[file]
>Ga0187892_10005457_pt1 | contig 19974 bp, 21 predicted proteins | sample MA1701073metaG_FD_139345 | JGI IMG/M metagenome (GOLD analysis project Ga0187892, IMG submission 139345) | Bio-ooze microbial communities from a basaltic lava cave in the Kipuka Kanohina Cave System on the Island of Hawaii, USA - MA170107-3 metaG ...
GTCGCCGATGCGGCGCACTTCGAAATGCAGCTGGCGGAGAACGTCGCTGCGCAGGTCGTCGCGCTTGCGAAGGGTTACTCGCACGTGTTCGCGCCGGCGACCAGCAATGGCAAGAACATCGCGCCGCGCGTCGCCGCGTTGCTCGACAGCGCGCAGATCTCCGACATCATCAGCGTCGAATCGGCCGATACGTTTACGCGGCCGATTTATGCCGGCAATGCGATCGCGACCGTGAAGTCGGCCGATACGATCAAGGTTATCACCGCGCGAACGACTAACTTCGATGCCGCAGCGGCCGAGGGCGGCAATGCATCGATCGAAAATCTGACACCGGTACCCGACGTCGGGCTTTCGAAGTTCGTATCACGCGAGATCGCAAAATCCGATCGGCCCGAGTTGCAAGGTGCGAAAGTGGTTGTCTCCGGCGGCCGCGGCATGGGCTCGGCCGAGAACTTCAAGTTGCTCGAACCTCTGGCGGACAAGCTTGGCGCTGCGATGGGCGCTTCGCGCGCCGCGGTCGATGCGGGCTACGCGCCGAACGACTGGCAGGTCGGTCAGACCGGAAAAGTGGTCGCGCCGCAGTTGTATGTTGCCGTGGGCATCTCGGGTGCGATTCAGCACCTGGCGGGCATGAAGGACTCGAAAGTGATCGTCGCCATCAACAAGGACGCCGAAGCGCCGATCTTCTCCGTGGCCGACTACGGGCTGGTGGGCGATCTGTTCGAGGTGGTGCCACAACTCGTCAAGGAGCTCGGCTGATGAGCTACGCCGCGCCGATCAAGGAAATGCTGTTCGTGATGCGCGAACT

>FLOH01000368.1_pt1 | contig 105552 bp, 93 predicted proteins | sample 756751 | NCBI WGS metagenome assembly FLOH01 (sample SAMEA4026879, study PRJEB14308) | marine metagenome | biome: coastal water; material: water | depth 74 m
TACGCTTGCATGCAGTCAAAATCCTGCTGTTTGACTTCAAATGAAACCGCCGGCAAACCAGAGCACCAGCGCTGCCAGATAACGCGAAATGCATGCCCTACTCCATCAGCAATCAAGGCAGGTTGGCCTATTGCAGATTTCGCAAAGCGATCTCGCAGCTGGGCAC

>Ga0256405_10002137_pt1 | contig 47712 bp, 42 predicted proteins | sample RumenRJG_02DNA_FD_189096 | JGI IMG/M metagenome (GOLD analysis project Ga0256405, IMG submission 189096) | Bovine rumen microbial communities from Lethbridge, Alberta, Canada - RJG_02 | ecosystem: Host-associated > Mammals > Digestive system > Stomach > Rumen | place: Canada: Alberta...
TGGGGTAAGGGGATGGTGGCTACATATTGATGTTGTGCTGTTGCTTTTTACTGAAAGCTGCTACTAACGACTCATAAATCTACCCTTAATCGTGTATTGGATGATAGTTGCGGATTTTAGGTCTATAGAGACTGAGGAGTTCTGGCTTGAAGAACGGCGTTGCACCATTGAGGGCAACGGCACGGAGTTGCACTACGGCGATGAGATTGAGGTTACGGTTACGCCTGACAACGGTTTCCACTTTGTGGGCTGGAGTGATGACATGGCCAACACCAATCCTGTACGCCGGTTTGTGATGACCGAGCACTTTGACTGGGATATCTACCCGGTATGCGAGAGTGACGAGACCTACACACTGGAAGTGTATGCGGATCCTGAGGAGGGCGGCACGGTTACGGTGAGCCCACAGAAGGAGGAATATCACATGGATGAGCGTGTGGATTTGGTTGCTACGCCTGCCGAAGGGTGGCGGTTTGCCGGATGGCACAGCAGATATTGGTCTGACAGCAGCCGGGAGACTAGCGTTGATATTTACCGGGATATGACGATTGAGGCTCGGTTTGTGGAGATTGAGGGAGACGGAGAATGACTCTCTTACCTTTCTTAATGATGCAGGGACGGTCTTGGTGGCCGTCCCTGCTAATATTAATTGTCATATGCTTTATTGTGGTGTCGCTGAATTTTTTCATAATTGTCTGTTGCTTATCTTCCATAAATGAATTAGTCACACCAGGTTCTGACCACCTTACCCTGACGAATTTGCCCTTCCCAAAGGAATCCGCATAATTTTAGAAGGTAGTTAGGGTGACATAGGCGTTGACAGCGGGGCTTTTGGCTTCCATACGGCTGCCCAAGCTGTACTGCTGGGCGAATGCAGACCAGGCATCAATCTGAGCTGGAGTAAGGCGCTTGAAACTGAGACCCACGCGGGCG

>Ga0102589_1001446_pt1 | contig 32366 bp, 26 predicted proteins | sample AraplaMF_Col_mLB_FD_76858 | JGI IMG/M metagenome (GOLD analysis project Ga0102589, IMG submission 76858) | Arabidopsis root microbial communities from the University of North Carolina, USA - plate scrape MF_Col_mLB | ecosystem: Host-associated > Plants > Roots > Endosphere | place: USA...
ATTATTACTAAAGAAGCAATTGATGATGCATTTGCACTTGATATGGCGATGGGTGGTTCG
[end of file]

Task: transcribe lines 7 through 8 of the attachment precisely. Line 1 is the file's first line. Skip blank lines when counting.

>Ga0102589_1001446_pt1 | contig 32366 bp, 26 predicted proteins | sample AraplaMF_Col_mLB_FD_76858 | JGI IMG/M metagenome (GOLD analysis project Ga0102589, IMG submission 76858) | Arabidopsis root microbial communities from the University of North Carolina, USA - plate scrape MF_Col_mLB | ecosystem: Host-associated > Plants > Roots > Endosphere | place: USA...
ATTATTACTAAAGAAGCAATTGATGATGCATTTGCACTTGATATGGCGATGGGTGGTTCG